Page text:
Fund Net assets ($b) Net flows / net assets
Insignia Financial 180.6 -1.6%
Aware Super 161.4 1.3%
AMP 111.0 -2.2%
Colonial First State 106.4 -1.6%
BT Super 67.4 -3.1%
Mercer 67.4 -0.7%
Commonwealth Super Corp. 56.0 0.4%
Care Super / Spirit Super 48.9 1.5%
Equip Super 32.0 -1.2%
Brighter Super 30.7 -0.7%

Quadrant four: Below scale and sub-system growth

Of the quadrant four funds, the biggest challenge in terms of sustainability might be faced by small funds below $10 billion (where APRA has expressed some concern) that are also suffering outflows. This sub-group includes Bendigo Super (being acquired by Betashares), Clearview, Qantas Super, MIESF and Resolution Life. Within this group, Qantas Super has announced its intention to seek merger partners.

For some funds in quadrant four, the scale issue is not too extreme. Although a merged Active Super/Vision Super and Telstra Super are both experiencing modest net outflows, they each have reasonable scale (both circa $25 billion).

The ability to draw on scale benefits through being part of a broader business also needs to be considered. Funds where superannuation is one component within a larger product or service offering include Betashares (once Bendigo Super acquisition is completed), OneSuper, Perpetual, Resolution Life and Russell Investments. Nevertheless, these groups might need to review what is required to ensure a sustainable superannuation offering.

Other quadrant four funds may be facing the question of whether they can succeed at current scale, given that any scale issues are unlikely to improve through business-as-usual given their net flow profiles. Funds listed in quadrant four with assets below $10 billion and growth through flows of 2 per cent or less include ANZ Staff Super, BUSSQ, legalsuper and REI Super.

Fund Net assets ($b) Net flows / net assets
Active Super / Vision Super  26.6 -0.8%
Telstra Super  24.9 -1.2%
Team Super  19.1 -1.0%
NGS Super  14.2 0.3%
Russell  10.2 -2.4%
Resolution Life  8.7 -9.1%
Qantas Super  8.4 -2.3%
BUSSQ  6.1 1.3%
ANZ Staff Super  5.9 1.0%
legalsuper  5.5 2.0%
Perpetual Super  5.0 0.0%
OneSuper  4.6 1.4%
First Super  4.0 2.4%
ClearView Retirement Plan  2.1 -7.6%
REI Super  2.1 0.7%
Bendigo (to become BetaShares)  1.5 -7.8%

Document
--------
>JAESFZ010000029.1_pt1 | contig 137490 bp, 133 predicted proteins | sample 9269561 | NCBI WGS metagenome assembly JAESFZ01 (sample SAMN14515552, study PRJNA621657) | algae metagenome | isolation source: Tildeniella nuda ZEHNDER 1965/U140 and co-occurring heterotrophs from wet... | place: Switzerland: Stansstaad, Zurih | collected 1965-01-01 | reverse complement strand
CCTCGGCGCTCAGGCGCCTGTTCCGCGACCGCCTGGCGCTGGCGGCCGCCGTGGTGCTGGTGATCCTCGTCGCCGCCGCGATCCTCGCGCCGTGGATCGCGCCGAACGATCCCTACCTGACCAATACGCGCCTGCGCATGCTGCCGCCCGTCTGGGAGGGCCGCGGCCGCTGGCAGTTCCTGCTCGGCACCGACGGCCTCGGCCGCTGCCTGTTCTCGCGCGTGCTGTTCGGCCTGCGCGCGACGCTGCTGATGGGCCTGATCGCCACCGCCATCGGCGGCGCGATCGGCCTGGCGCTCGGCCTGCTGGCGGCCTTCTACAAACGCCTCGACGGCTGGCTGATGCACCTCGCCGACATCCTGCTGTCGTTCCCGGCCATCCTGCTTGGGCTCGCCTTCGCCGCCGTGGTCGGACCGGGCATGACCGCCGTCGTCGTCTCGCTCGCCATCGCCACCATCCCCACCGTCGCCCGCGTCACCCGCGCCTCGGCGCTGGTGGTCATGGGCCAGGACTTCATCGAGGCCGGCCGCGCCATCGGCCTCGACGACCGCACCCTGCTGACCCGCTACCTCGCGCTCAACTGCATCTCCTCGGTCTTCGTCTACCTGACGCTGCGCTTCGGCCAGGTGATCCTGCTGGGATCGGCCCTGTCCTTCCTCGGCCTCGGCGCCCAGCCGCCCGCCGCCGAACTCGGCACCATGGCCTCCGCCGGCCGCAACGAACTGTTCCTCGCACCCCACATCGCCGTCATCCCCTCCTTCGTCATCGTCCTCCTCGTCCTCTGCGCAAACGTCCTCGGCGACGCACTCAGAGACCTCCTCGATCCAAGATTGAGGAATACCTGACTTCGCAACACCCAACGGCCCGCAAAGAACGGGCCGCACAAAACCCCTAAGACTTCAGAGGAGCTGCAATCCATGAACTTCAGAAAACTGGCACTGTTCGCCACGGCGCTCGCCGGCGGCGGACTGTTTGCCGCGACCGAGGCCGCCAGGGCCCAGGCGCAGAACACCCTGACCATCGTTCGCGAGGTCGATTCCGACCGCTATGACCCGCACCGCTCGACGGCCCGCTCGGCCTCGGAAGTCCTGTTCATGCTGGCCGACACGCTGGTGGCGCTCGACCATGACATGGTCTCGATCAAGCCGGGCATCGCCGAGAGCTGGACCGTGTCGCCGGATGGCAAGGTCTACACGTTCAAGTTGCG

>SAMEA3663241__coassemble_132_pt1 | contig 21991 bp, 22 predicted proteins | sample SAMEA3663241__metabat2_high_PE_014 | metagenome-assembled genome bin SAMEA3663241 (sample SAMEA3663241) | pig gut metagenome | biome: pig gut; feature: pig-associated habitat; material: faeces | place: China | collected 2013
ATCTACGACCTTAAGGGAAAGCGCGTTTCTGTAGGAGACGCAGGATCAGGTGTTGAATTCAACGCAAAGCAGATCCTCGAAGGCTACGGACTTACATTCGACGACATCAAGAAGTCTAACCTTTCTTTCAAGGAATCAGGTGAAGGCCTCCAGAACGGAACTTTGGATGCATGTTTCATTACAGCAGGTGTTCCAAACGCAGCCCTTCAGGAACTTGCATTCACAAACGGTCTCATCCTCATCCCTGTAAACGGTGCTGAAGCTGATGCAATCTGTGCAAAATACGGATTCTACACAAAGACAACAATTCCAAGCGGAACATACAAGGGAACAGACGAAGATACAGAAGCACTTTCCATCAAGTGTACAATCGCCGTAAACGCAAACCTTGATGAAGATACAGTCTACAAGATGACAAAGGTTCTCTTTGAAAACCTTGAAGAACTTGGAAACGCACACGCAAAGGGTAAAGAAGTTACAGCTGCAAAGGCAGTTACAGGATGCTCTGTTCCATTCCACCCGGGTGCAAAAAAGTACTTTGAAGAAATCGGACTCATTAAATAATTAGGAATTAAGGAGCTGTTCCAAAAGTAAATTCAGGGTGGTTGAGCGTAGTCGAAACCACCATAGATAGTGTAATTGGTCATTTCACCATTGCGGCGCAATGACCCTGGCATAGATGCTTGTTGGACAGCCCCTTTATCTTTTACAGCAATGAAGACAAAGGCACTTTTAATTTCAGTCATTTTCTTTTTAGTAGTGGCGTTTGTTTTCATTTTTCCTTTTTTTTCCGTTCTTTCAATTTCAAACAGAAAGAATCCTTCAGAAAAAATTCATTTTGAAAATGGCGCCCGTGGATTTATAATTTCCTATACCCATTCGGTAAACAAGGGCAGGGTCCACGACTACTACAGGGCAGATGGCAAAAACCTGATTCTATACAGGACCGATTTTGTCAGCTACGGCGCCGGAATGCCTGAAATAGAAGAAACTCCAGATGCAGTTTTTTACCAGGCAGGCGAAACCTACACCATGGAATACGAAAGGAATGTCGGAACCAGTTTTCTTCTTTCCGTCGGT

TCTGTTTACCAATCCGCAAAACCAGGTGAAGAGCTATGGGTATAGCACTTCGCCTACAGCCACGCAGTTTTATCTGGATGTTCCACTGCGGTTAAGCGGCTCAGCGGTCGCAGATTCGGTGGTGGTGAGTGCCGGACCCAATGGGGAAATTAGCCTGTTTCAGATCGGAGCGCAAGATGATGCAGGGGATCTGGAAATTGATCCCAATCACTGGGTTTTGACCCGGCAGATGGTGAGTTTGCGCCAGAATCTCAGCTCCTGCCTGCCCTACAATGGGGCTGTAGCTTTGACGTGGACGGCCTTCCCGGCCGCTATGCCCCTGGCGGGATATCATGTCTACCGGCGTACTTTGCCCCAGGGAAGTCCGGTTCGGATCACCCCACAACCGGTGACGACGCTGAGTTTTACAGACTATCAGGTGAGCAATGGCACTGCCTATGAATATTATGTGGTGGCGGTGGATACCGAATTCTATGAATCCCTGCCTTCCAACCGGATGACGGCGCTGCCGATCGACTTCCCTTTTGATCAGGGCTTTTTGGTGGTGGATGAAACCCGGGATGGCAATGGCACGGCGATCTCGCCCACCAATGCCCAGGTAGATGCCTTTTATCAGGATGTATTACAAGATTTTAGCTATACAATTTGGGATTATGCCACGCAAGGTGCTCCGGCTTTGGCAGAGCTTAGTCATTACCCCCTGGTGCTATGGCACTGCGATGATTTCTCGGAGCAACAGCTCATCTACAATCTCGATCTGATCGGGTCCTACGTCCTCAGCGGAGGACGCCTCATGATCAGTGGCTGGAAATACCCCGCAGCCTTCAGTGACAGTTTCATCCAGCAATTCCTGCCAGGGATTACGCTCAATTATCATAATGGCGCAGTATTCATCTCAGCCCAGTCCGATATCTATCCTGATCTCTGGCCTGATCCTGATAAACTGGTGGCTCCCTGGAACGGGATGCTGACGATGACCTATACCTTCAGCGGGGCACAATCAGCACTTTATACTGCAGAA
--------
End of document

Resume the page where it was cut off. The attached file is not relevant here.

MIESF  1.0 -1.7%
Fire & Emergency Services Super  0.9 -1.6%

Shifting across quadrant boundaries

Of the 50 funds featured in the previous chart, only a handful were in different quadrants a year ago including Brighter, Equip, Mercer, NESS Super, OneSuper and a merged Care/Spirit Super. The chart below plots these “quadrant shifters” along with a selection of funds that saw substantial moves over FY23, or will do upon completion of mergers.

Of the funds shifting quadrants:

  • The drop in OneSuper’s growth rate took it from quadrant one to quadrant four. Perhaps this was related to its integration of ING Super, which nearly quadrupled the size of the fund.
  • NESS Super shifted in the opposite direction from quadrant four to quadrant one by managing to improve its growth rate enough to meet our threshold.
  • Equip Super’s asset growth just shifted them across the asset threshold of quadrant four into quadrant three.
  • Mercer’s merger with parts of BT’s super businesses were transformational, leaping from just inside quadrant four to well into quadrant three.
  • Brighter shifted to quadrant three after completing acquisition of Suncorp’s super operations.
  • Completion of Care Super and Spirit Super merger would also be transformational (as would Mine Super and TWU Super to form Team Super, although to a lesser extent).

Two broad themes emerge from these case studies. The first is how mergers can deliver an instant shift in scale and transform the business.

Second is that high growth rates generally subside over time, partly due to the denominator effect of a higher asset base, and potentially because competitors take notice and/or new innovations arrive.

Future Super is an interesting case study that combines both effects where multiple mergers (with Guild and Smart Future) added significant scale, but appear to have diluted its growth rate. Whether HUB24 and Netwealth can continue their growth rates going forward will be interesting to see.

David Bell is executive director and Geoff Warren is research fellow at The Conexus Institute, a not-for-profit think-tank philanthropically funded by Conexus Financial, publisher of Investment Magazine.